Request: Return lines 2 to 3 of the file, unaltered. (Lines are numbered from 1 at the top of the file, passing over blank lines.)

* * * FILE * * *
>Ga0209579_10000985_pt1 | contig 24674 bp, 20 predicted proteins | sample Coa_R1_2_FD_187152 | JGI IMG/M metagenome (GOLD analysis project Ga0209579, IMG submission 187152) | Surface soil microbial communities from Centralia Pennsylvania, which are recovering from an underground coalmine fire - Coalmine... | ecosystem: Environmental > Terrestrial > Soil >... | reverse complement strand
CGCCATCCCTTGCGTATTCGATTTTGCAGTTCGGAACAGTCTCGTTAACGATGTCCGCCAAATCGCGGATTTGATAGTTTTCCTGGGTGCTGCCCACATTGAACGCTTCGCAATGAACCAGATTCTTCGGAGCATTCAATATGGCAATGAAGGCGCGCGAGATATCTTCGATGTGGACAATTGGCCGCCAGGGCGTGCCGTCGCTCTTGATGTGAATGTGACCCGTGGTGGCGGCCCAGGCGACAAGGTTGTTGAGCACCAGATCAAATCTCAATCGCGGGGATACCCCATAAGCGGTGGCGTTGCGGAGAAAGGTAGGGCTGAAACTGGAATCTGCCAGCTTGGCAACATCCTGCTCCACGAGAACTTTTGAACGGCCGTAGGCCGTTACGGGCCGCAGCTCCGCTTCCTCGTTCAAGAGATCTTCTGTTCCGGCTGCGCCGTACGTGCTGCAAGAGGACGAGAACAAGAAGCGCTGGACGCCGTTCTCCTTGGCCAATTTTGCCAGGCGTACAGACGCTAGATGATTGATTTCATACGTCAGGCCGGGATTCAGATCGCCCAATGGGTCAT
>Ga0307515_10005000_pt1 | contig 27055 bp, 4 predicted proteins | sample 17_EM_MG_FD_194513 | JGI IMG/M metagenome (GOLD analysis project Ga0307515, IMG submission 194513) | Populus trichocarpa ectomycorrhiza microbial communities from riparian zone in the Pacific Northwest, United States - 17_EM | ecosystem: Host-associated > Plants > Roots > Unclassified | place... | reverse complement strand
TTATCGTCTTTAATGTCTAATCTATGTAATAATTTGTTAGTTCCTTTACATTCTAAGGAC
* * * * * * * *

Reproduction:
CGCCATCCCTTGCGTATTCGATTTTGCAGTTCGGAACAGTCTCGTTAACGATGTCCGCCAAATCGCGGATTTGATAGTTTTCCTGGGTGCTGCCCACATTGAACGCTTCGCAATGAACCAGATTCTTCGGAGCATTCAATATGGCAATGAAGGCGCGCGAGATATCTTCGATGTGGACAATTGGCCGCCAGGGCGTGCCGTCGCTCTTGATGTGAATGTGACCCGTGGTGGCGGCCCAGGCGACAAGGTTGTTGAGCACCAGATCAAATCTCAATCGCGGGGATACCCCATAAGCGGTGGCGTTGCGGAGAAAGGTAGGGCTGAAACTGGAATCTGCCAGCTTGGCAACATCCTGCTCCACGAGAACTTTTGAACGGCCGTAGGCCGTTACGGGCCGCAGCTCCGCTTCCTCGTTCAAGAGATCTTCTGTTCCGGCTGCGCCGTACGTGCTGCAAGAGGACGAGAACAAGAAGCGCTGGACGCCGTTCTCCTTGGCCAATTTTGCCAGGCGTACAGACGCTAGATGATTGATTTCATACGTCAGGCCGGGATTCAGATCGCCCAATGGGTCAT
>Ga0307515_10005000_pt1 | contig 27055 bp, 4 predicted proteins | sample 17_EM_MG_FD_194513 | JGI IMG/M metagenome (GOLD analysis project Ga0307515, IMG submission 194513) | Populus trichocarpa ectomycorrhiza microbial communities from riparian zone in the Pacific Northwest, United States - 17_EM | ecosystem: Host-associated > Plants > Roots > Unclassified | place... | reverse complement strand